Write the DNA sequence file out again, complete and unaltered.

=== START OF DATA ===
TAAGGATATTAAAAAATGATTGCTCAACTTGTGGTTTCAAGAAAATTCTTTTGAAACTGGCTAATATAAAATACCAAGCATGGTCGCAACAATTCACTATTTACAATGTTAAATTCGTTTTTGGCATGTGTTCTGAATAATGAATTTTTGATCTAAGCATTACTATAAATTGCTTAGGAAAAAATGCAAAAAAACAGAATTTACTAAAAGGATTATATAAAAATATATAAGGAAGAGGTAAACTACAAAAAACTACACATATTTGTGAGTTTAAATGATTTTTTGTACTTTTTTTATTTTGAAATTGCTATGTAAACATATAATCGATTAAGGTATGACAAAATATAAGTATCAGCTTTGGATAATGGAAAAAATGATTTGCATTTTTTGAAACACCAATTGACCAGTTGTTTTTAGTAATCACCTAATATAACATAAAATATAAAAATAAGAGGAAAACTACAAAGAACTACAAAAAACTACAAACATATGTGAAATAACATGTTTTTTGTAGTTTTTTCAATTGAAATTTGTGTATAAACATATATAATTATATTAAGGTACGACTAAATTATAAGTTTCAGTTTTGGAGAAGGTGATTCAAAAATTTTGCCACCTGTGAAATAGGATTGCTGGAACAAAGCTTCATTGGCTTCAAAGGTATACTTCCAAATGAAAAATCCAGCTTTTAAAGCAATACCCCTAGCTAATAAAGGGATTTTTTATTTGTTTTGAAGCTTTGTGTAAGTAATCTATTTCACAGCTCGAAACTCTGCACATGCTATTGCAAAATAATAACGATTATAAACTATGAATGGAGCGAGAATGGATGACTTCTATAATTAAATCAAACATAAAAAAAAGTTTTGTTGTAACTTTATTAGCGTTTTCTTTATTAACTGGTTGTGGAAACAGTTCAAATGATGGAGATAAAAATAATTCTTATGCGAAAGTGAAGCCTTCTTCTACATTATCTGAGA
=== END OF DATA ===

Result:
TAAGGATATTAAAAAATGATTGCTCAACTTGTGGTTTCAAGAAAATTCTTTTGAAACTGGCTAATATAAAATACCAAGCATGGTCGCAACAATTCACTATTTACAATGTTAAATTCGTTTTTGGCATGTGTTCTGAATAATGAATTTTTGATCTAAGCATTACTATAAATTGCTTAGGAAAAAATGCAAAAAAACAGAATTTACTAAAAGGATTATATAAAAATATATAAGGAAGAGGTAAACTACAAAAAACTACACATATTTGTGAGTTTAAATGATTTTTTGTACTTTTTTTATTTTGAAATTGCTATGTAAACATATAATCGATTAAGGTATGACAAAATATAAGTATCAGCTTTGGATAATGGAAAAAATGATTTGCATTTTTTGAAACACCAATTGACCAGTTGTTTTTAGTAATCACCTAATATAACATAAAATATAAAAATAAGAGGAAAACTACAAAGAACTACAAAAAACTACAAACATATGTGAAATAACATGTTTTTTGTAGTTTTTTCAATTGAAATTTGTGTATAAACATATATAATTATATTAAGGTACGACTAAATTATAAGTTTCAGTTTTGGAGAAGGTGATTCAAAAATTTTGCCACCTGTGAAATAGGATTGCTGGAACAAAGCTTCATTGGCTTCAAAGGTATACTTCCAAATGAAAAATCCAGCTTTTAAAGCAATACCCCTAGCTAATAAAGGGATTTTTTATTTGTTTTGAAGCTTTGTGTAAGTAATCTATTTCACAGCTCGAAACTCTGCACATGCTATTGCAAAATAATAACGATTATAAACTATGAATGGAGCGAGAATGGATGACTTCTATAATTAAATCAAACATAAAAAAAAGTTTTGTTGTAACTTTATTAGCGTTTTCTTTATTAACTGGTTGTGGAAACAGTTCAAATGATGGAGATAAAAATAATTCTTATGCGAAAGTGAAGCCTTCTTCTACATTATCTGAGA